Video: Seth Meyers Mocks Trump's Anti-flipping Stance—If He Was Arrested, 'He'd Flip More Than a Dad at a Cookout'

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Seth Meyers discussing Trump's apparent willingness to flip during a segment on the Late Show. NBC

Seth Meyers has suggested President Donald Trump would quickly change his mind about so-called "flipping" if he was ever arrested or indicted.

In August, Trump gave an interview to Fox News suggesting that flipping—testifying against former confidants in order to get leniency in your own case—should be illegal, in the wake of his former attorney Michael Cohen testifying against him.

Read more: Seth Meyers takes shot at Mike Pence—He's 'just as slippery' as Trump but doesn't get the credit

"This whole thing about 'flipping' they call it. I know all about flipping," Trump said. "For 30, 40 years I've been watching flippers. Everything's wonderful and then they get 10 years in jail and they flip on whoever the next highest one is, or as high as you can go.

"And I've seen it many times, I've had many friends involved in this stuff, it's called flipping and it almost ought to be illegal," Trump added.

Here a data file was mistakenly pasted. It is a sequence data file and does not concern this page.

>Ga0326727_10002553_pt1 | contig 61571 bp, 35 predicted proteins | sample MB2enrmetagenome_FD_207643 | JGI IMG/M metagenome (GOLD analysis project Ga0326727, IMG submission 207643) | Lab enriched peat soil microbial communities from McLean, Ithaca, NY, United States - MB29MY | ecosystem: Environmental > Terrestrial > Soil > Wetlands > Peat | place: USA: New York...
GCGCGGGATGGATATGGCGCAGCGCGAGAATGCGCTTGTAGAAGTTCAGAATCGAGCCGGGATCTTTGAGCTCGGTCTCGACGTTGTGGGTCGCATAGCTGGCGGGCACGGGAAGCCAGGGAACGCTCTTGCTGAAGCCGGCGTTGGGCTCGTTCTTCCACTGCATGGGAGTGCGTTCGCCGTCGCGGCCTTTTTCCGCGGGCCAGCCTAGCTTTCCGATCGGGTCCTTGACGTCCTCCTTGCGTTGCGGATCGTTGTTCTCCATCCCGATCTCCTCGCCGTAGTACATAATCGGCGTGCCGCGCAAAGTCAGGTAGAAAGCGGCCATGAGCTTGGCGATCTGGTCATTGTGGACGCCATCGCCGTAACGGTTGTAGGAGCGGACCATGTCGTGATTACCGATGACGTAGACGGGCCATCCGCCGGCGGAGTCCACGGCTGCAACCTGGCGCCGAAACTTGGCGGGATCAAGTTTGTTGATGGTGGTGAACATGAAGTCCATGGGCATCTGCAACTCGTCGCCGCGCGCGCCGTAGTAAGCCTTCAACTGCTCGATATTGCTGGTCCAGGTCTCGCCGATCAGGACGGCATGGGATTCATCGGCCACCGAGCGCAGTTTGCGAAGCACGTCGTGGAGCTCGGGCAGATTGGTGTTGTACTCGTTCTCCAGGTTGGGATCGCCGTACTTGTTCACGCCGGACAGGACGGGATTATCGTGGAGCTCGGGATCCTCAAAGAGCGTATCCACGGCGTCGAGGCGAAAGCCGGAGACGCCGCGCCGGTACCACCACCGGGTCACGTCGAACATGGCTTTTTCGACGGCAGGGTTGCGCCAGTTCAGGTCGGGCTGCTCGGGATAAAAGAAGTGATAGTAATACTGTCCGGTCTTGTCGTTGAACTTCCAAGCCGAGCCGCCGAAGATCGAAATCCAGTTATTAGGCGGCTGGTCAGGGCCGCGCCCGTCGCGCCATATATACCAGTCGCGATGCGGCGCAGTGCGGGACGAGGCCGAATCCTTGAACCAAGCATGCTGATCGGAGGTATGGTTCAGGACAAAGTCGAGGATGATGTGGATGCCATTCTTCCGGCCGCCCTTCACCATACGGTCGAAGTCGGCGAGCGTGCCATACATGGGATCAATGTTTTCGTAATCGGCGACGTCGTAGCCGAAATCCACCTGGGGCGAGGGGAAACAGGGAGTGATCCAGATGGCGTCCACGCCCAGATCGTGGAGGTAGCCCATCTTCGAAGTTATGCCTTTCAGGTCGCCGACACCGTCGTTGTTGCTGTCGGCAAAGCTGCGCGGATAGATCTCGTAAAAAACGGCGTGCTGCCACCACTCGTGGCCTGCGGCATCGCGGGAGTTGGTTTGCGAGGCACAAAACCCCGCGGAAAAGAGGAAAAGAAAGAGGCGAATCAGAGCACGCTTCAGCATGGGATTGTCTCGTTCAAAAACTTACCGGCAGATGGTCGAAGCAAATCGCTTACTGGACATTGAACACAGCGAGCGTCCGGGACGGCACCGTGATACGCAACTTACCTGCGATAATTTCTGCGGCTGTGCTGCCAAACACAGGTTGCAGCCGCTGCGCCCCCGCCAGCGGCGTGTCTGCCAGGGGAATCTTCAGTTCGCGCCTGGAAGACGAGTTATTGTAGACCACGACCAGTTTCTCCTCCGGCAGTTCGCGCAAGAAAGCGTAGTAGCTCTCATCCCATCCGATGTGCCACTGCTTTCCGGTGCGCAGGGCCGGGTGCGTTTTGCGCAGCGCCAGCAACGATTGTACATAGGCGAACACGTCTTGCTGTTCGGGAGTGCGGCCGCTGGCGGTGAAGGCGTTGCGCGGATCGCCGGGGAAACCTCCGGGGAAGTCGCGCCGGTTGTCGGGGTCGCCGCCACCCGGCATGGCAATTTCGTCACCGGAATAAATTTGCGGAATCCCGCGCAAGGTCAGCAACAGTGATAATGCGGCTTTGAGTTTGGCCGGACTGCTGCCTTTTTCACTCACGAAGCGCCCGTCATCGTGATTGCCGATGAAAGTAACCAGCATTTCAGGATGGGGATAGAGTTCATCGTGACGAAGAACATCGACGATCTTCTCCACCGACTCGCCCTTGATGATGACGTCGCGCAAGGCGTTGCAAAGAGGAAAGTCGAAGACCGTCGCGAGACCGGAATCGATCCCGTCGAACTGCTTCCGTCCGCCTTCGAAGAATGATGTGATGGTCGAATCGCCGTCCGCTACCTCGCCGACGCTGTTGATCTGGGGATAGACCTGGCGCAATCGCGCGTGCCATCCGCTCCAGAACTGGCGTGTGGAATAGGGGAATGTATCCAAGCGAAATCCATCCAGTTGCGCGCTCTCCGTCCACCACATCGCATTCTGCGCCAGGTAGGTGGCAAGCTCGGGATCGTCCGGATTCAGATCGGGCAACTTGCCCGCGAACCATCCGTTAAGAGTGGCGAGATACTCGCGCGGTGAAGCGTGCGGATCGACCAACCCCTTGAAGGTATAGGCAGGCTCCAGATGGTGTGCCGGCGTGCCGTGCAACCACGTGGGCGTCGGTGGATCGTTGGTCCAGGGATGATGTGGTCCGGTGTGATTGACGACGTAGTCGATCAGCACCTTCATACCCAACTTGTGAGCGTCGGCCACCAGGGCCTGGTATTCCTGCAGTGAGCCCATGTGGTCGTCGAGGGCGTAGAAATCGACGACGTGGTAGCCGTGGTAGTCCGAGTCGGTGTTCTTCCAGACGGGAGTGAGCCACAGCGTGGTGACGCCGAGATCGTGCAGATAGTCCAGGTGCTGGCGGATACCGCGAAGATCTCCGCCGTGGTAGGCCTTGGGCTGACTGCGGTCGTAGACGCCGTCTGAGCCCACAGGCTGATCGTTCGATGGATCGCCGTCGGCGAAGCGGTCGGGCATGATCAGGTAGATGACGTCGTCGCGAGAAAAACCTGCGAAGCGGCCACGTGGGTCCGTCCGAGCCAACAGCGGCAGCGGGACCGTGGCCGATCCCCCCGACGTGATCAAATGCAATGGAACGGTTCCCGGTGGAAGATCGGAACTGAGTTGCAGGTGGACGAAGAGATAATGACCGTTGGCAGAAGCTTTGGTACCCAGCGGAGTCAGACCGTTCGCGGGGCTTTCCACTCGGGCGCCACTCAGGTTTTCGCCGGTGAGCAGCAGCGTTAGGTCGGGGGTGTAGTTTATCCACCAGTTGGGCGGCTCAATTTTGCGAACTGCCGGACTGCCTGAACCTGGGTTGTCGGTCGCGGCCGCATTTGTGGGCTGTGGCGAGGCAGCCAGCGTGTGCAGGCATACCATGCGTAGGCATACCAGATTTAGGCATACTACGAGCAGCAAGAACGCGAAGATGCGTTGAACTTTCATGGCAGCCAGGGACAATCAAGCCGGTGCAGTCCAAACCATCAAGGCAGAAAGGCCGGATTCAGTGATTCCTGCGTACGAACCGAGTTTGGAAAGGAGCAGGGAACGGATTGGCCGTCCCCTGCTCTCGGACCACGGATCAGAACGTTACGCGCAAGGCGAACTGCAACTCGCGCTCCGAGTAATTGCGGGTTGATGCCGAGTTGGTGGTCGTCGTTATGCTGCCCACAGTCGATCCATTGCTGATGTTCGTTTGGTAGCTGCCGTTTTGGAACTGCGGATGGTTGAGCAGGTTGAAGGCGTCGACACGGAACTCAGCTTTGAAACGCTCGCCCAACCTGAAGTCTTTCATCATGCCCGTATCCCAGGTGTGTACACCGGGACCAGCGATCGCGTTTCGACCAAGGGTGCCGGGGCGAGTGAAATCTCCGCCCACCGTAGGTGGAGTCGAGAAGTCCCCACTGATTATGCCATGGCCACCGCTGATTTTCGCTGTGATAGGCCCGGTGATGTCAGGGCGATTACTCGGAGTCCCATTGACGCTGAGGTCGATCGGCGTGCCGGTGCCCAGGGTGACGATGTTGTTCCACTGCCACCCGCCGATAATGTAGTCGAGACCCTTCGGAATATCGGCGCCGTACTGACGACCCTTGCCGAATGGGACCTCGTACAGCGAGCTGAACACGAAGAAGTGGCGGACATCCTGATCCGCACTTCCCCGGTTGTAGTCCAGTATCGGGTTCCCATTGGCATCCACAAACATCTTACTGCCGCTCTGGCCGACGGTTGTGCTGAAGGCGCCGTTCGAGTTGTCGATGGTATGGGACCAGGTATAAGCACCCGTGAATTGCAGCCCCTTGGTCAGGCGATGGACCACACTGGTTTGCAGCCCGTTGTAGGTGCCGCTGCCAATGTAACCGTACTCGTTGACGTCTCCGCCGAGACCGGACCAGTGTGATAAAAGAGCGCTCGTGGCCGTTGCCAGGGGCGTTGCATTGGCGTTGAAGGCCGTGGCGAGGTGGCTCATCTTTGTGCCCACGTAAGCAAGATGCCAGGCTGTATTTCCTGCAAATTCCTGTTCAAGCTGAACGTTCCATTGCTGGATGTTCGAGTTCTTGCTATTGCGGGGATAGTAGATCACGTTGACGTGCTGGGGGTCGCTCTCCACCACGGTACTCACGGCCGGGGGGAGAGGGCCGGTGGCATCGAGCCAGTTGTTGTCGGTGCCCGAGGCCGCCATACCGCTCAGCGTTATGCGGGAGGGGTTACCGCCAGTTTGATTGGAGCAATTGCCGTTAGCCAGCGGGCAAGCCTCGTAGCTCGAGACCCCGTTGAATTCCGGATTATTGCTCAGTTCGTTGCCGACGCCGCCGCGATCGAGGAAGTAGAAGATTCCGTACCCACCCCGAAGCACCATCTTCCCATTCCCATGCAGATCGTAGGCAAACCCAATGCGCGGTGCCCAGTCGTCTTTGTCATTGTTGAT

During the "A Closer Look" segment on the Late Show, Meyers suggested that Trump would perform a quick U-Turn and "flip more than a dad working a grill at a cookout" if he was ever arrested.

Meyers then shows a "scientific computer simulation" of what Trump would do if he was indicted, showing the president performing a number of backflips across the White House lawn.

"It was Don Jr, it was Eric, it was Ivanka, it was Melania, it was Tiffany, take Tiffany, you want Tiffany, you don't want me, you want Tiffany," Meyers said, impersonating Trump speaking to prosecutors.

The comment arrived while Myers was talking about the recent allegations Trump considers a pardon for former campaign chairman Paul Manafort not "off the table," in the hope it would stop him flipping in Special Counsel's Robert Mueller investigation.

Trump also heaped praise for his longtime political adviser Roger Stone, who is a potential witness in the Russia investigation, in what legal experts argued amounted to witness intimidation.

"'I will never testify against Trump'," the president tweeted on December 3. "This statement was recently made by Roger Stone, essentially stating that he will not be forced by a rogue and out of control prosecutor to make up lies and stories about 'President Trump.' Nice to know that some people still have 'guts!'"

George Conway, the husband of White House counselor Kellyanne Conway, replied to the tweet with "File under '18 U.S.C §§ 1503, 1512.'" in reference to constitutional statutes for obstruction of justice and witness tampering.